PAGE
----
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Prevalence of Total and Untreated Dental Caries Among Youth: United States, 2015–2016

This report was revised on July 25, 2018, after errors were found. All 2015–2016 estimates of total dental caries have changed. The estimates of untreated dental caries have not changed.

NCHS Data Brief No. 307, April 2018

PDF Version (664 KB)

Eleanor Fleming, Ph.D., D.D.S., M.P.H., and Joseph Afful, M.S.

 

Key findings

Data from the National Health and Nutrition Examination Survey

  • For 2015–2016, prevalence of total caries (untreated and treated) was 45.8% and untreated caries was 13.0% among youth aged 2–19 years.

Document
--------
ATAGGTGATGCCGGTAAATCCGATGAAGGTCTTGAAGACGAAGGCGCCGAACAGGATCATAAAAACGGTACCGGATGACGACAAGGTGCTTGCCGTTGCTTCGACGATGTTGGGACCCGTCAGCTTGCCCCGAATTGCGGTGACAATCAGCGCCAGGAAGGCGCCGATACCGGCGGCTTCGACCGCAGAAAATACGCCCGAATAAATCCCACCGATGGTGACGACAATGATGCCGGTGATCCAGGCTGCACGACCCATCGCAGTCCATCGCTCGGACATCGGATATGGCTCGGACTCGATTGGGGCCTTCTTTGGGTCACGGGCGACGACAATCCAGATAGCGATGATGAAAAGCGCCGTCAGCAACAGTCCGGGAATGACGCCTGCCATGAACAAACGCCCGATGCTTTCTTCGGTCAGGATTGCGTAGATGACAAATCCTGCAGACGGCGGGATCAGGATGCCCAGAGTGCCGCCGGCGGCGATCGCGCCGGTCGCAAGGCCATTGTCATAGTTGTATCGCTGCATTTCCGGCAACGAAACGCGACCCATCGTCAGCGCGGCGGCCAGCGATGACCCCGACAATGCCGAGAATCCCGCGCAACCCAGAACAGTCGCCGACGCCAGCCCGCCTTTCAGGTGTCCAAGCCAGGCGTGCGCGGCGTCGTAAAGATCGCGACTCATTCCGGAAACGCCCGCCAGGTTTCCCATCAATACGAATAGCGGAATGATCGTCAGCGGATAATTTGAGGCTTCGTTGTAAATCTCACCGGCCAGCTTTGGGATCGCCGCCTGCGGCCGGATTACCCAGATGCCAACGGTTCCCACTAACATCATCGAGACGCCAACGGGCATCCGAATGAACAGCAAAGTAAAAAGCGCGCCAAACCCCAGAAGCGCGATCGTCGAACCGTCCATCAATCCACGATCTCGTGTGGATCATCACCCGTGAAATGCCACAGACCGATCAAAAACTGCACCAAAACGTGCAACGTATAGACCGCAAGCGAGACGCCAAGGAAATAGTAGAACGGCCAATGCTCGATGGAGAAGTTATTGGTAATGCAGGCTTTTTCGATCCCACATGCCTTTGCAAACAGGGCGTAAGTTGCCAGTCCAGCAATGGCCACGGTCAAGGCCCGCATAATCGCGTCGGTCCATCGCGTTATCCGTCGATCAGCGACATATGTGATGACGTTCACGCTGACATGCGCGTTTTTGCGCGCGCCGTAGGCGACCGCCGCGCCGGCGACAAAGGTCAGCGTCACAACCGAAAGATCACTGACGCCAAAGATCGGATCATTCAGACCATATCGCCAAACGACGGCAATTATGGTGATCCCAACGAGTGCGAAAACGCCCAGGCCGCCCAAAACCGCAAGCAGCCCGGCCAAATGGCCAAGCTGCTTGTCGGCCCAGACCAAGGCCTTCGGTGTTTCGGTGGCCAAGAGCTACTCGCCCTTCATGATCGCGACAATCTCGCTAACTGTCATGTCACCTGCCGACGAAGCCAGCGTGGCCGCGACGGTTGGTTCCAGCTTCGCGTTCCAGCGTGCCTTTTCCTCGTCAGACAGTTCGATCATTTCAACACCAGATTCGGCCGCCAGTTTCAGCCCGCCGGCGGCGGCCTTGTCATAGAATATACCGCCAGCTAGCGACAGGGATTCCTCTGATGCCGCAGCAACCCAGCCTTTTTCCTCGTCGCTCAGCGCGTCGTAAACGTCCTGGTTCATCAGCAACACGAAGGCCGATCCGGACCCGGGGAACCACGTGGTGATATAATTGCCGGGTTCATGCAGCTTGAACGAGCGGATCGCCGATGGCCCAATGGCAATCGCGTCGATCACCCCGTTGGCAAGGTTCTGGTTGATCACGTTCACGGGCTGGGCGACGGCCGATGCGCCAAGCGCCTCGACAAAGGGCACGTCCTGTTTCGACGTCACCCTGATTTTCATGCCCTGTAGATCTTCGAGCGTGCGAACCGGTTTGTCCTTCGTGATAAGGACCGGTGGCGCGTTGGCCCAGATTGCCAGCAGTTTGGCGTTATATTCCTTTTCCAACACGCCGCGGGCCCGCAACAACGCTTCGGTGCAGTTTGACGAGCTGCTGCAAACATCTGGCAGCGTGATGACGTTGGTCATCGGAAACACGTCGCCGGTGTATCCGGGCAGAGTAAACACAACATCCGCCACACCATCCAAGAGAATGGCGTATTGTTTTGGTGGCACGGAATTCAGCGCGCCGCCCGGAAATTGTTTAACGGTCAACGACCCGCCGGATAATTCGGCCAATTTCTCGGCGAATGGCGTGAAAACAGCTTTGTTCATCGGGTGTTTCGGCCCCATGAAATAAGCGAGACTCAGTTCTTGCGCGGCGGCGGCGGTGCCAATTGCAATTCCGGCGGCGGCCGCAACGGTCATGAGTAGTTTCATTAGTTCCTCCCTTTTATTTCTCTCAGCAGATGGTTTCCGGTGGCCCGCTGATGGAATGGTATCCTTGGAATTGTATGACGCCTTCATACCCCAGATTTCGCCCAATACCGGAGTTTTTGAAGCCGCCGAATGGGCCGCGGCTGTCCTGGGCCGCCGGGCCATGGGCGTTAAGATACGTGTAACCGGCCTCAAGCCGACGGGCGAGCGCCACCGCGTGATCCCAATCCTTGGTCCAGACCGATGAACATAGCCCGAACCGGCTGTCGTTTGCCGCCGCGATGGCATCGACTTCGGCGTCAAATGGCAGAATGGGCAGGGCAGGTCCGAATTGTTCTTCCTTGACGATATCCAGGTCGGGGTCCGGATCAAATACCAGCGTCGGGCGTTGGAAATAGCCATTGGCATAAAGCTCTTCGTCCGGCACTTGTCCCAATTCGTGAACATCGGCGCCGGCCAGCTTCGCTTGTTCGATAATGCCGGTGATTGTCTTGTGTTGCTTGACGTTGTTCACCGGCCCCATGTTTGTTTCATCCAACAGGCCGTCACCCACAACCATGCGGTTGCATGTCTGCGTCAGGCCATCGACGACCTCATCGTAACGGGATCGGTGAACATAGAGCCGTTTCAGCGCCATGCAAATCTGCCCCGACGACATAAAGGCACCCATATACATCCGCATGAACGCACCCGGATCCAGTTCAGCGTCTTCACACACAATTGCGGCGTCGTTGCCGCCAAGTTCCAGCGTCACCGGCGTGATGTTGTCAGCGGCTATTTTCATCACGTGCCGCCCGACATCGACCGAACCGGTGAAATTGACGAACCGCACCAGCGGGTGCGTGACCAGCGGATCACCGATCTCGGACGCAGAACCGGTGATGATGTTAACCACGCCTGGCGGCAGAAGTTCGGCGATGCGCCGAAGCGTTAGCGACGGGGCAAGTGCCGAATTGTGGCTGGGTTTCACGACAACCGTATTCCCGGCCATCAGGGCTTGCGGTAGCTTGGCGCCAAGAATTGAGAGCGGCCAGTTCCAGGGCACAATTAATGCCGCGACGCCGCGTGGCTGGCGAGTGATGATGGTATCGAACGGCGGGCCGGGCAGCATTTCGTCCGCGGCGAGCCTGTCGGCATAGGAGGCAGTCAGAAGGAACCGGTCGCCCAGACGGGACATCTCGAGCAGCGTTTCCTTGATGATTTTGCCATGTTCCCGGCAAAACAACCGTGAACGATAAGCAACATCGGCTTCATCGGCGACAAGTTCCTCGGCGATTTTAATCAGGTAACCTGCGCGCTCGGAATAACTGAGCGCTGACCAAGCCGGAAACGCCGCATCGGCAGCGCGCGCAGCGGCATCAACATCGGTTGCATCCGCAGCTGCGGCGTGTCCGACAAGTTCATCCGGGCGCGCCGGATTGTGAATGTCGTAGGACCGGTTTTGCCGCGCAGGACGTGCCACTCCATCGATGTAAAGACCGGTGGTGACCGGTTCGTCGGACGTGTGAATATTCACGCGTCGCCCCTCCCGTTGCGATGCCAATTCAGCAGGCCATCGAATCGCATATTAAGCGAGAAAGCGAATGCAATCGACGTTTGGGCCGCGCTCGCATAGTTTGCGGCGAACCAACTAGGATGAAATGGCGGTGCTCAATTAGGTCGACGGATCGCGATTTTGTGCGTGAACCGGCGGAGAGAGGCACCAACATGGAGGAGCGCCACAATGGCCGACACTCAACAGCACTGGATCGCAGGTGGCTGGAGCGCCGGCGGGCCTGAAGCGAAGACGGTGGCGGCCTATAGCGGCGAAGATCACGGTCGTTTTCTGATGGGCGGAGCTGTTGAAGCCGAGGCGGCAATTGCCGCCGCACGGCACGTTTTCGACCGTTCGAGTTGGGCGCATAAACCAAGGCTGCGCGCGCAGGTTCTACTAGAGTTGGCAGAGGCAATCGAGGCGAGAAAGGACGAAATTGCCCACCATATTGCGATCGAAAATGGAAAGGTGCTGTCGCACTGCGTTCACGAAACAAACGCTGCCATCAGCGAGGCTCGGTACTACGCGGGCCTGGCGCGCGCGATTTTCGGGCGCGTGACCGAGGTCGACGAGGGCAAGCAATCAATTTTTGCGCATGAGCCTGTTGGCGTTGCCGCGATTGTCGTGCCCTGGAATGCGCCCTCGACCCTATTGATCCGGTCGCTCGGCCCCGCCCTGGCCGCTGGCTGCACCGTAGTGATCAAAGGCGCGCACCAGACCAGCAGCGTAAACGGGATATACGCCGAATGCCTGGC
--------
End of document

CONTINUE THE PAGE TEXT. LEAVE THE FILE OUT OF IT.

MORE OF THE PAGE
• Prevalence was lowest in youth aged 2–5 years compared with those aged 6–11 and 12–19 for total (21.4%, 50.5%, 53.8%) and untreated caries (8.8%, 15.3%, 13.4%).
  • Hispanic youth had the highest prevalence of total caries; non-Hispanic black youth had the highest prevalence of untreated caries.
  • For both total and untreated caries, prevalence decreased as family income level increased.
  • Untreated caries prevalence increased from 2011–2012 (16.1%) to 2013–2014 (18.0%), and then decreased in 2015–2016 (13.0%).

Dental caries is the most common chronic disease among youth aged 6–19 years (1). Untreated caries can cause pain and infections (2,3). Monitoring prevalence of untreated and total caries (untreated and treated) is key to preventing and controlling oral diseases. This report presents the prevalence of total and untreated caries in primary or permanent teeth among youth aged 2–19 years for 2015–2016, and trends from 2011–2012 through 2015–2016.

 

Keywords: tooth decay, dental cavity, caries experience, NHANES

 

What was the prevalence of total and untreated dental caries in youth for 2015–2016?